• Create tailored events for fathers & male caregivers. </iThese events geared towards fathers and male caregivers are pivotal, as they offer more comfortable spaces for their participation, which can allow them to open up more, support each other, volunteer and connect with children, offer their strengths and voice in support of our programs, etc. Be sure to include fathers in the planning of these events to ensure they reflect the needs and interests of the father-figures at your program.  Potential events include:
  • Monthly “Donuts with Dads,” “Grub with the Guys” events – these can be support groups, conversation spaces with program staff, etc.
  • Father/Male Caregiver & Child events – to play, support early literacy, strengthen early math habits, support social-emotional learning, etc. Check out the activities that Sesame Street in Communities offers on their Dads Resource pagefor inspiration!
  • Tailor your messaging, resources, and activities for different family structures.Consider stepparents, grandparents, uncles, etc. – how can our offerings better include them?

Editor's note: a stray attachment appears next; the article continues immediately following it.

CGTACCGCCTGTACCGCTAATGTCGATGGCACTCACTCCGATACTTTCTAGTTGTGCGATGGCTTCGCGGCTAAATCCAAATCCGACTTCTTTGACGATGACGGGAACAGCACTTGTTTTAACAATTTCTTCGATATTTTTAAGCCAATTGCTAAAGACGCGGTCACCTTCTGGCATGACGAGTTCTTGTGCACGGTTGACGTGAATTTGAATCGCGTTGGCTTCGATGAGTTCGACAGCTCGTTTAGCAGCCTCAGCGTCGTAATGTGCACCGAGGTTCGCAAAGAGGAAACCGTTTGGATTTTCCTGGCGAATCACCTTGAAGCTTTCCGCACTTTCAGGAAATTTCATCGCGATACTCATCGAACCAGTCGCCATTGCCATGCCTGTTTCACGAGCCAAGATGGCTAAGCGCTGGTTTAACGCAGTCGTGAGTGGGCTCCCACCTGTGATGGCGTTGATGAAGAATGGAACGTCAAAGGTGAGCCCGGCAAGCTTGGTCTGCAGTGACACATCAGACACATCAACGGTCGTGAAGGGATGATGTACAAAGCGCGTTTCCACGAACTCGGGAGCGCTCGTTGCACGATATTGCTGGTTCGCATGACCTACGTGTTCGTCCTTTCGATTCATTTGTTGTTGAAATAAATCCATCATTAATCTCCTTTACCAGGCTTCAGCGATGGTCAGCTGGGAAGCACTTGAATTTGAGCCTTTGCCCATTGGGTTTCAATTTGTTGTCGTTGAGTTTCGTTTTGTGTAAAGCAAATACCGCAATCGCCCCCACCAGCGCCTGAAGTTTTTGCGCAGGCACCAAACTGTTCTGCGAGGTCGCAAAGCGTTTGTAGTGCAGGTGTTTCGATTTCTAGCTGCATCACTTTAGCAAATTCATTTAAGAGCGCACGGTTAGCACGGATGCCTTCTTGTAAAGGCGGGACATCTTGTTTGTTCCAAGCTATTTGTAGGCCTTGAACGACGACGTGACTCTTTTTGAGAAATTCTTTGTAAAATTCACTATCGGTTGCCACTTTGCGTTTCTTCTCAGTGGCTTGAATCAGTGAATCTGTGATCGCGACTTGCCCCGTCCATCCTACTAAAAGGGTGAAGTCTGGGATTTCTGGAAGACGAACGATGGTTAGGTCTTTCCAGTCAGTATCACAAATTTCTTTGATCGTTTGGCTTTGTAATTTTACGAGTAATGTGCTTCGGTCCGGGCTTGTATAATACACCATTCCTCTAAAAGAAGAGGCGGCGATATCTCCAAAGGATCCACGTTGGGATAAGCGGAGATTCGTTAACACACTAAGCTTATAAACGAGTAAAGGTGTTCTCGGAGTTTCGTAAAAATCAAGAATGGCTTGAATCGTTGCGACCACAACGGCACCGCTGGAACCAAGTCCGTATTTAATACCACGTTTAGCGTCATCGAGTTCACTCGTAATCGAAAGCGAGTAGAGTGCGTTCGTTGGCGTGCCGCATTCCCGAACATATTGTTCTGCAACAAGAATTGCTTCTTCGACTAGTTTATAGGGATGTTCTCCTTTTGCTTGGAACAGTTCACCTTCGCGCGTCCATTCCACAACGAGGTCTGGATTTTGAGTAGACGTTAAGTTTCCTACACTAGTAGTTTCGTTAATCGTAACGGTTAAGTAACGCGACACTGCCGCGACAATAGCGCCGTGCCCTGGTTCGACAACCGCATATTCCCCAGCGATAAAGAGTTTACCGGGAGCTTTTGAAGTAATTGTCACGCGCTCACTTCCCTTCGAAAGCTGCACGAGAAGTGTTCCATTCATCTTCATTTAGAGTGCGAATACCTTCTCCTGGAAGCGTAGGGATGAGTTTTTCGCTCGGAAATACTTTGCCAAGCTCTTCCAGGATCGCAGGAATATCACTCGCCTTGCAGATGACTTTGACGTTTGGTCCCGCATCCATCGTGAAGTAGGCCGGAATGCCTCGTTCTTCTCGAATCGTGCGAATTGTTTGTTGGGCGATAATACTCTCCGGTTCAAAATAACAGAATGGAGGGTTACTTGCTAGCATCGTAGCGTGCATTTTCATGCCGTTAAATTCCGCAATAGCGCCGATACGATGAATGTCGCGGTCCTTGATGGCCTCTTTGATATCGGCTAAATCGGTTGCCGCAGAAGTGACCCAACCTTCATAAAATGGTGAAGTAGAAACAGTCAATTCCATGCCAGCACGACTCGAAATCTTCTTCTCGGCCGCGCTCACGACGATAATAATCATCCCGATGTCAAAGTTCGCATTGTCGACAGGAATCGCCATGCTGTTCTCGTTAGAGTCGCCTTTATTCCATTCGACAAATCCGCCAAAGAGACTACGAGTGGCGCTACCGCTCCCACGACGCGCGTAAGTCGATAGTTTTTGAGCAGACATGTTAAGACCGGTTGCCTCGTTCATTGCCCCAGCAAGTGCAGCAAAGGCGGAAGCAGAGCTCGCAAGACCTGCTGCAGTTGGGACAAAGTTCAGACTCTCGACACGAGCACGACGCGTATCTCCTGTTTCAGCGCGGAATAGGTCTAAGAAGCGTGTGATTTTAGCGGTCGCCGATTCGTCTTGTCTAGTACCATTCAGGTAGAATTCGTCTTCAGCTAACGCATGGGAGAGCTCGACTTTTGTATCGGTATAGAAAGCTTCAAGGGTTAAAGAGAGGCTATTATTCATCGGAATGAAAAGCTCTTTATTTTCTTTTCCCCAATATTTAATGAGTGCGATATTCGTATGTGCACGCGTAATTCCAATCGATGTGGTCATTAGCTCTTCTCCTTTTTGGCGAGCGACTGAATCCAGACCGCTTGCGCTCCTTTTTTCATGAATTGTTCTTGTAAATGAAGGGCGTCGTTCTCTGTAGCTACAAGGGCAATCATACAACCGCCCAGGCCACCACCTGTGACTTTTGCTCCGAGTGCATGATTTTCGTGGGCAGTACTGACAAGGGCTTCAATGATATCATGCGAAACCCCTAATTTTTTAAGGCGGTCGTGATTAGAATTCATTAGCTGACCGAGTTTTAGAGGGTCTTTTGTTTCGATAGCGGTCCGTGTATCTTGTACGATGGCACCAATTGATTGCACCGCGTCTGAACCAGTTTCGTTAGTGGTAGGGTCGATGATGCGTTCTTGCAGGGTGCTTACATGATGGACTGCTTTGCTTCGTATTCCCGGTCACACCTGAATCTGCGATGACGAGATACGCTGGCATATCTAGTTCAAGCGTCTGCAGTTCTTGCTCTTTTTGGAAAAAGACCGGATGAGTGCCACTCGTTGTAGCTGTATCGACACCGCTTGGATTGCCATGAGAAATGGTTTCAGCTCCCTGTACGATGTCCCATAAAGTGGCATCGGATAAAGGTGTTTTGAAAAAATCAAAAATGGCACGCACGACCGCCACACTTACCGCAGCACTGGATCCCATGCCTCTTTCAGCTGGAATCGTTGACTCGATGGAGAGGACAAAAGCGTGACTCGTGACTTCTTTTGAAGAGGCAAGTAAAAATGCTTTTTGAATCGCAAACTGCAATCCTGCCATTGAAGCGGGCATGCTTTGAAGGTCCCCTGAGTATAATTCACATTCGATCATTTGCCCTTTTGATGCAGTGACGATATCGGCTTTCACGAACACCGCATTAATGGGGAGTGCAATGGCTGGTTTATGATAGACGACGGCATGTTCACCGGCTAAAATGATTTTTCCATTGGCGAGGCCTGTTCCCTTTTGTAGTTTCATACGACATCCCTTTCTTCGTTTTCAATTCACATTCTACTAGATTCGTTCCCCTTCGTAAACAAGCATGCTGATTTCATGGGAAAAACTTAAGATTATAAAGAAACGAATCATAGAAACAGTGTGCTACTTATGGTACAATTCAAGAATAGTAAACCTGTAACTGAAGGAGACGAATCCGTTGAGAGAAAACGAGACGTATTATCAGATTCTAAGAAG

• For more inspiration, check out this Padlet with ideas around “How could your program better approach & work with these specific types of male caregivers?”Note – these ideas came from QSLA providers like yourself!
  • Empower fathers and male caregivers to take leadership roles in your program. Whether you have a family-child care program or center-based program, this can be a rather effective strategy and it adapts well! Here are a few starter ideas:

Ask about their knowledge of local resources & services and if they can serve as liaisons to your program, encourage them to offer an activity for children that centers on their strengths/hobbies (like a read-aloud time, music, STEM experiments, building DIY crafts), invite them to join Parent Advisory Councils or other leadership committees (school, district, etc.).

Naturally, consider your program’s capacity and unique family dynamics. Above all, if we can center the voices of the fathers/male caregivers and their families, then our home-school relationship will flourish.

When children have a strong, constant, supportive and loving relationship with a responsible father figure, they are more likely to grow up to be healthy, well-adjusted, and resilient citizens. Our early learning programs are in a pivotal position to support father-child relationships and bolster interactions with positive male role models, particularly in these valuable early years of a child’s life. As Frederick Douglass shared, “It is easier to build strong children than to repair broken men.”